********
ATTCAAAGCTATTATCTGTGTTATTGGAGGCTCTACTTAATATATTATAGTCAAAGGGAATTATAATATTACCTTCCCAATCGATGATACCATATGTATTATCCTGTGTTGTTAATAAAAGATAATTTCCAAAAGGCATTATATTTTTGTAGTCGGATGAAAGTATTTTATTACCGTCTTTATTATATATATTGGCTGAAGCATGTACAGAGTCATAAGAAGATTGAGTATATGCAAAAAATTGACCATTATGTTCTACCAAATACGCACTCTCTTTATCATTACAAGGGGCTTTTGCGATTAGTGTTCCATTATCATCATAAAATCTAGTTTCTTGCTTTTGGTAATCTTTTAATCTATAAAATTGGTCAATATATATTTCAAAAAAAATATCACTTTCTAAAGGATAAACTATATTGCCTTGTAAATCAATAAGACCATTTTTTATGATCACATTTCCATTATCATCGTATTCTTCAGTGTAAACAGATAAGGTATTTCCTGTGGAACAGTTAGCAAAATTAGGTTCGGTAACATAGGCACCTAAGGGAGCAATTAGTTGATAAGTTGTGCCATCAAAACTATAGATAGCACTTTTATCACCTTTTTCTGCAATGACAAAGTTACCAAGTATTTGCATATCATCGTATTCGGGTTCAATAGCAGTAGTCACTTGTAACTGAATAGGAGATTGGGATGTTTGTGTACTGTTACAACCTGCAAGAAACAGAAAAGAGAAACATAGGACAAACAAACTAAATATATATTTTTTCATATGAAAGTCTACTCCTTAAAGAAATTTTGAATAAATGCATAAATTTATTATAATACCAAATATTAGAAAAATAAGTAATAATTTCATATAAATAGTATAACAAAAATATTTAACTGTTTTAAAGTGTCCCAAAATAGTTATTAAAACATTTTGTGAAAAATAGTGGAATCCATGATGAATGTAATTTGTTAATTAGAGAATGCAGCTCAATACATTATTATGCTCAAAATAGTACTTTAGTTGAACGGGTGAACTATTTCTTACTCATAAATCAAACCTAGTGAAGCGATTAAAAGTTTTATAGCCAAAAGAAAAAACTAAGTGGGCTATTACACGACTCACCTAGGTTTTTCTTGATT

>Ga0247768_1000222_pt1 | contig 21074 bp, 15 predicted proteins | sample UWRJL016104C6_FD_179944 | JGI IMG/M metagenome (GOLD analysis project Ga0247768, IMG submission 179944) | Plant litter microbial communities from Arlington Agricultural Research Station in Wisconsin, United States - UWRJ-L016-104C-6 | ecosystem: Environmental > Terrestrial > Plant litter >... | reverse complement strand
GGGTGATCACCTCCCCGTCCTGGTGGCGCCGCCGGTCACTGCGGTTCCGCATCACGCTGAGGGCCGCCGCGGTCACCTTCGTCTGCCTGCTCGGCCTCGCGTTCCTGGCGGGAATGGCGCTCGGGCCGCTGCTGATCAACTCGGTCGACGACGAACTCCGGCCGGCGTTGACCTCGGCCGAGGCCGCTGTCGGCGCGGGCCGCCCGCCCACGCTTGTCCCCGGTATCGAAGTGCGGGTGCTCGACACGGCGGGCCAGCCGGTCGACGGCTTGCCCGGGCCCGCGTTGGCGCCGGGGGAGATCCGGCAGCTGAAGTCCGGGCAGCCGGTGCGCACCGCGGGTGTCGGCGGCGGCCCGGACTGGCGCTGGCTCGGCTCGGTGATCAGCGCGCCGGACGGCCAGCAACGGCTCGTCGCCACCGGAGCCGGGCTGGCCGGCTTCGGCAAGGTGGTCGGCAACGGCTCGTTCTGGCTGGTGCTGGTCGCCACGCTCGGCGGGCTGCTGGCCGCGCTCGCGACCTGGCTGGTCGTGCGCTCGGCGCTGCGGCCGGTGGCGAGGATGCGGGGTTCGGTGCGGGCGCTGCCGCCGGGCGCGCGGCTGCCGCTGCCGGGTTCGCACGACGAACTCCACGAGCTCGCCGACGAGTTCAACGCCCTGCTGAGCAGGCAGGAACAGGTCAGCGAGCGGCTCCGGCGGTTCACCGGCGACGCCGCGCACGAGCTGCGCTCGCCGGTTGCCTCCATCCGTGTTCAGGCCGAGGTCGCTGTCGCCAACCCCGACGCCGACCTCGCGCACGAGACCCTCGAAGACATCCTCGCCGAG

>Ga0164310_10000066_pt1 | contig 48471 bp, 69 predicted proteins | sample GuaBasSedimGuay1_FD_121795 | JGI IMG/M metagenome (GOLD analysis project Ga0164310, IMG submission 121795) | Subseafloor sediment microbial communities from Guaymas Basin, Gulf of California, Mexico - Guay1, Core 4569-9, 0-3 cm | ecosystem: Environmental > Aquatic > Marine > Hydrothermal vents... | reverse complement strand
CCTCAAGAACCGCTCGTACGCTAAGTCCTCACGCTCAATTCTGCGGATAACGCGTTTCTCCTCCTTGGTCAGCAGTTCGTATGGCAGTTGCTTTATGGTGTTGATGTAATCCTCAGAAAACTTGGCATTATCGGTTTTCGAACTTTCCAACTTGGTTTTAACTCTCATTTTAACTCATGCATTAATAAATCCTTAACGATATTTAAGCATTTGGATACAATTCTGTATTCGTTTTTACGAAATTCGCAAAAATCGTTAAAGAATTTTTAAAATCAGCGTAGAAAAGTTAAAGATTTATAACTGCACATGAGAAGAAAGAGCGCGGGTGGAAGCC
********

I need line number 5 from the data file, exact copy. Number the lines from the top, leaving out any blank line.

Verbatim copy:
CCTCAAGAACCGCTCGTACGCTAAGTCCTCACGCTCAATTCTGCGGATAACGCGTTTCTCCTCCTTGGTCAGCAGTTCGTATGGCAGTTGCTTTATGGTGTTGATGTAATCCTCAGAAAACTTGGCATTATCGGTTTTCGAACTTTCCAACTTGGTTTTAACTCTCATTTTAACTCATGCATTAATAAATCCTTAACGATATTTAAGCATTTGGATACAATTCTGTATTCGTTTTTACGAAATTCGCAAAAATCGTTAAAGAATTTTTAAAATCAGCGTAGAAAAGTTAAAGATTTATAACTGCACATGAGAAGAAAGAGCGCGGGTGGAAGCC